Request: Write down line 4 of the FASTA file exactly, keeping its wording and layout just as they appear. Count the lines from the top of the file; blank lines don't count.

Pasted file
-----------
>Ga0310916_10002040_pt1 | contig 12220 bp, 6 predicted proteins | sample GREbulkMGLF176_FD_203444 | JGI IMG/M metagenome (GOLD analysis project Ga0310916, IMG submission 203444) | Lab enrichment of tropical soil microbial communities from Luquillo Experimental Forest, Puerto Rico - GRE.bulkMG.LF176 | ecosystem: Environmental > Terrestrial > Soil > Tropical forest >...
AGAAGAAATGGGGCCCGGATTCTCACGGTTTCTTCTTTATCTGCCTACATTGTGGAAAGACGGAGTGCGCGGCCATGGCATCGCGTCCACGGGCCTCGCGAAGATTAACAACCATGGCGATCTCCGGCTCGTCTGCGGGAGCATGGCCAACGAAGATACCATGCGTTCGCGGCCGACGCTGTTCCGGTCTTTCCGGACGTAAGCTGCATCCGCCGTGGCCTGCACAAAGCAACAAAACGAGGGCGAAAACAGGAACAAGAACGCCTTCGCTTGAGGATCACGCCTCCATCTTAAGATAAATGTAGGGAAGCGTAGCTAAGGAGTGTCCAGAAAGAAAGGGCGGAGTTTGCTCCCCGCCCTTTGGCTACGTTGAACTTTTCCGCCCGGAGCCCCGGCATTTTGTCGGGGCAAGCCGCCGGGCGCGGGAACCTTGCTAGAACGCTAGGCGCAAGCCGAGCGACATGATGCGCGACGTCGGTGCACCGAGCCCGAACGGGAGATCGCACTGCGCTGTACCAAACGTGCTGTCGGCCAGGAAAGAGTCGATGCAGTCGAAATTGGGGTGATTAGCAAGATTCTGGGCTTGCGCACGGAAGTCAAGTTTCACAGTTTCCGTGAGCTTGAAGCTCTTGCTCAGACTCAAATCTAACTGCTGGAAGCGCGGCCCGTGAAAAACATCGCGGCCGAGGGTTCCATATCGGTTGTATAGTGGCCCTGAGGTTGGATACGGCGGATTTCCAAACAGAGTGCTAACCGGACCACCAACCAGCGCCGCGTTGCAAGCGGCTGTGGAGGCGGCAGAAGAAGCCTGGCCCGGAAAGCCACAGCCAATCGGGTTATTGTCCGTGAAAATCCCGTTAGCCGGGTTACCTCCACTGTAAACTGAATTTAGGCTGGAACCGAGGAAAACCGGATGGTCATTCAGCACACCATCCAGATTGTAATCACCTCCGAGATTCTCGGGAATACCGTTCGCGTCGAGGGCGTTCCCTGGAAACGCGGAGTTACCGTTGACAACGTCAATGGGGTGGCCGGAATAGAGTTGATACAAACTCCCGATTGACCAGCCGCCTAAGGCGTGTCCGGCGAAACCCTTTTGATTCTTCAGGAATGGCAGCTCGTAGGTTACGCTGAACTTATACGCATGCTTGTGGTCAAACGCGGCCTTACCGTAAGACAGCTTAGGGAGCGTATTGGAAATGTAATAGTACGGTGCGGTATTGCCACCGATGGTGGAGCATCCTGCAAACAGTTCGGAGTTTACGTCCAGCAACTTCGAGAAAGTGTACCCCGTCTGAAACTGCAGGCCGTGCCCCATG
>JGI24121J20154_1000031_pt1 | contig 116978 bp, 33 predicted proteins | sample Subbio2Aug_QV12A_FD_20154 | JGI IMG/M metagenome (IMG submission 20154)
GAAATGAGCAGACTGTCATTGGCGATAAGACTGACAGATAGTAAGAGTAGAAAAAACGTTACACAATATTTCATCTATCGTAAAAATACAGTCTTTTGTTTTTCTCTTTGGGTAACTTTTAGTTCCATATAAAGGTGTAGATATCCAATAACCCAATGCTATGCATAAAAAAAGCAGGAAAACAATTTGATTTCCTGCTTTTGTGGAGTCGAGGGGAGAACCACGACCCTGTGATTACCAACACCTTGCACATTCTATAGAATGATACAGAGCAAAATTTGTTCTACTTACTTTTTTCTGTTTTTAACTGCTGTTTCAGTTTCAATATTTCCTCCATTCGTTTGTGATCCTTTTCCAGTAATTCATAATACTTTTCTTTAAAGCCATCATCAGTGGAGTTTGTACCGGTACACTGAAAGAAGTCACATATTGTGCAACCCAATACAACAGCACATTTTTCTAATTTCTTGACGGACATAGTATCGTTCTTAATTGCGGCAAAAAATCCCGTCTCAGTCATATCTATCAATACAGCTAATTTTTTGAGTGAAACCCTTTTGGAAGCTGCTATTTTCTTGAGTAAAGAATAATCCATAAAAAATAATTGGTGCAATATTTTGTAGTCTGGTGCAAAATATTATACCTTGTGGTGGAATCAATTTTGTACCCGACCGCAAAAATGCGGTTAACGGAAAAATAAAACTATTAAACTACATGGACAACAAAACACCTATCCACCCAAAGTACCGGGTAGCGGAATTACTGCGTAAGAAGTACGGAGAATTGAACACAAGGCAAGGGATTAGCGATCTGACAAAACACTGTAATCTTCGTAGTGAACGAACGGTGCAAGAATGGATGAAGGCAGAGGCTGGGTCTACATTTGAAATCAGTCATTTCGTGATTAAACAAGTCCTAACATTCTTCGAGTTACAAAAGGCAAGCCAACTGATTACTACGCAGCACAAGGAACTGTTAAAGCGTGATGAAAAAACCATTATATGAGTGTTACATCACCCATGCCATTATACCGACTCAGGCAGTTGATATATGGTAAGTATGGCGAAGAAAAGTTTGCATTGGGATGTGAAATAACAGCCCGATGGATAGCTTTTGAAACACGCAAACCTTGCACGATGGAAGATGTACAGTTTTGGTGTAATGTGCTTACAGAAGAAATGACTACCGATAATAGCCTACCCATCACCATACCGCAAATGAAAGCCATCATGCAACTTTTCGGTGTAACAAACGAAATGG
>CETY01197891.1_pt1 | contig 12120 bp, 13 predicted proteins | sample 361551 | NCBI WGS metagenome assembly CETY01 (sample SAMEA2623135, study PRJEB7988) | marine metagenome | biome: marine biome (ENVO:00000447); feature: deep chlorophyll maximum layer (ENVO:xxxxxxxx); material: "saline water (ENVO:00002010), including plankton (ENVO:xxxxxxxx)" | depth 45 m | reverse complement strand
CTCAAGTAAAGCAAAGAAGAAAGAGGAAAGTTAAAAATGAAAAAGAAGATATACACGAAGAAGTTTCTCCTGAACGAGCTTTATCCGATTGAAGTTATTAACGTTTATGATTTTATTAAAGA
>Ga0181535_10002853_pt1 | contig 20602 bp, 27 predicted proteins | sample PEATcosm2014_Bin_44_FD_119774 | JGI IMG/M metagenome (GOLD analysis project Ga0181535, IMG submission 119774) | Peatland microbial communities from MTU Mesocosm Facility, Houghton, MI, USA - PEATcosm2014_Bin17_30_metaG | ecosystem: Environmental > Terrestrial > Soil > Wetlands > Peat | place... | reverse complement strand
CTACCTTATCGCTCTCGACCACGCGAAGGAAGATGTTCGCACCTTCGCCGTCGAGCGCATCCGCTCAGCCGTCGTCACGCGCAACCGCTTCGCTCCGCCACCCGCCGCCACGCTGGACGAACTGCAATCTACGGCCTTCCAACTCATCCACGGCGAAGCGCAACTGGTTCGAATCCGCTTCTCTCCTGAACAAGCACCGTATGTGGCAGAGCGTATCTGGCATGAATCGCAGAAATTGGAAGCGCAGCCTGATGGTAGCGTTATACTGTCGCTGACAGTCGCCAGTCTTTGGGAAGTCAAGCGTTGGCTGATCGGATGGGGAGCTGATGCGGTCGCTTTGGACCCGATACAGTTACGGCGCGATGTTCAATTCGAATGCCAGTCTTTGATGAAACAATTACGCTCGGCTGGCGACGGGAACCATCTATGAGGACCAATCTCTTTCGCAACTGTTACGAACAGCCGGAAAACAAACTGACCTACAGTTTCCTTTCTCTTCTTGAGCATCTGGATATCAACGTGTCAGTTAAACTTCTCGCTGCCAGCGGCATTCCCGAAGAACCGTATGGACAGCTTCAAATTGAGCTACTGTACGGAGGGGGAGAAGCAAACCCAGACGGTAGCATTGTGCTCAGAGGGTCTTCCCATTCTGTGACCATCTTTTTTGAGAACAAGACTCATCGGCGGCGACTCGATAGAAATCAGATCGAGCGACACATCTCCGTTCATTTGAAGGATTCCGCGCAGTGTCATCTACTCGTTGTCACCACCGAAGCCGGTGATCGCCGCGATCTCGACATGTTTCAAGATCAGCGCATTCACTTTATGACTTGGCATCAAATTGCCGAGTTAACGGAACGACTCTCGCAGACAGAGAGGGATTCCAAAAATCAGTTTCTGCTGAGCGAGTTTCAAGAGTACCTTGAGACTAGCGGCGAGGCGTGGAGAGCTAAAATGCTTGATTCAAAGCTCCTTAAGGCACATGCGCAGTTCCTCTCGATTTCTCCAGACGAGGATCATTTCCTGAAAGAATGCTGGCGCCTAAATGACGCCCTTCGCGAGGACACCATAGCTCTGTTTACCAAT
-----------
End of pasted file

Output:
GAAATGAGCAGACTGTCATTGGCGATAAGACTGACAGATAGTAAGAGTAGAAAAAACGTTACACAATATTTCATCTATCGTAAAAATACAGTCTTTTGTTTTTCTCTTTGGGTAACTTTTAGTTCCATATAAAGGTGTAGATATCCAATAACCCAATGCTATGCATAAAAAAAGCAGGAAAACAATTTGATTTCCTGCTTTTGTGGAGTCGAGGGGAGAACCACGACCCTGTGATTACCAACACCTTGCACATTCTATAGAATGATACAGAGCAAAATTTGTTCTACTTACTTTTTTCTGTTTTTAACTGCTGTTTCAGTTTCAATATTTCCTCCATTCGTTTGTGATCCTTTTCCAGTAATTCATAATACTTTTCTTTAAAGCCATCATCAGTGGAGTTTGTACCGGTACACTGAAAGAAGTCACATATTGTGCAACCCAATACAACAGCACATTTTTCTAATTTCTTGACGGACATAGTATCGTTCTTAATTGCGGCAAAAAATCCCGTCTCAGTCATATCTATCAATACAGCTAATTTTTTGAGTGAAACCCTTTTGGAAGCTGCTATTTTCTTGAGTAAAGAATAATCCATAAAAAATAATTGGTGCAATATTTTGTAGTCTGGTGCAAAATATTATACCTTGTGGTGGAATCAATTTTGTACCCGACCGCAAAAATGCGGTTAACGGAAAAATAAAACTATTAAACTACATGGACAACAAAACACCTATCCACCCAAAGTACCGGGTAGCGGAATTACTGCGTAAGAAGTACGGAGAATTGAACACAAGGCAAGGGATTAGCGATCTGACAAAACACTGTAATCTTCGTAGTGAACGAACGGTGCAAGAATGGATGAAGGCAGAGGCTGGGTCTACATTTGAAATCAGTCATTTCGTGATTAAACAAGTCCTAACATTCTTCGAGTTACAAAAGGCAAGCCAACTGATTACTACGCAGCACAAGGAACTGTTAAAGCGTGATGAAAAAACCATTATATGAGTGTTACATCACCCATGCCATTATACCGACTCAGGCAGTTGATATATGGTAAGTATGGCGAAGAAAAGTTTGCATTGGGATGTGAAATAACAGCCCGATGGATAGCTTTTGAAACACGCAAACCTTGCACGATGGAAGATGTACAGTTTTGGTGTAATGTGCTTACAGAAGAAATGACTACCGATAATAGCCTACCCATCACCATACCGCAAATGAAAGCCATCATGCAACTTTTCGGTGTAACAAACGAAATGG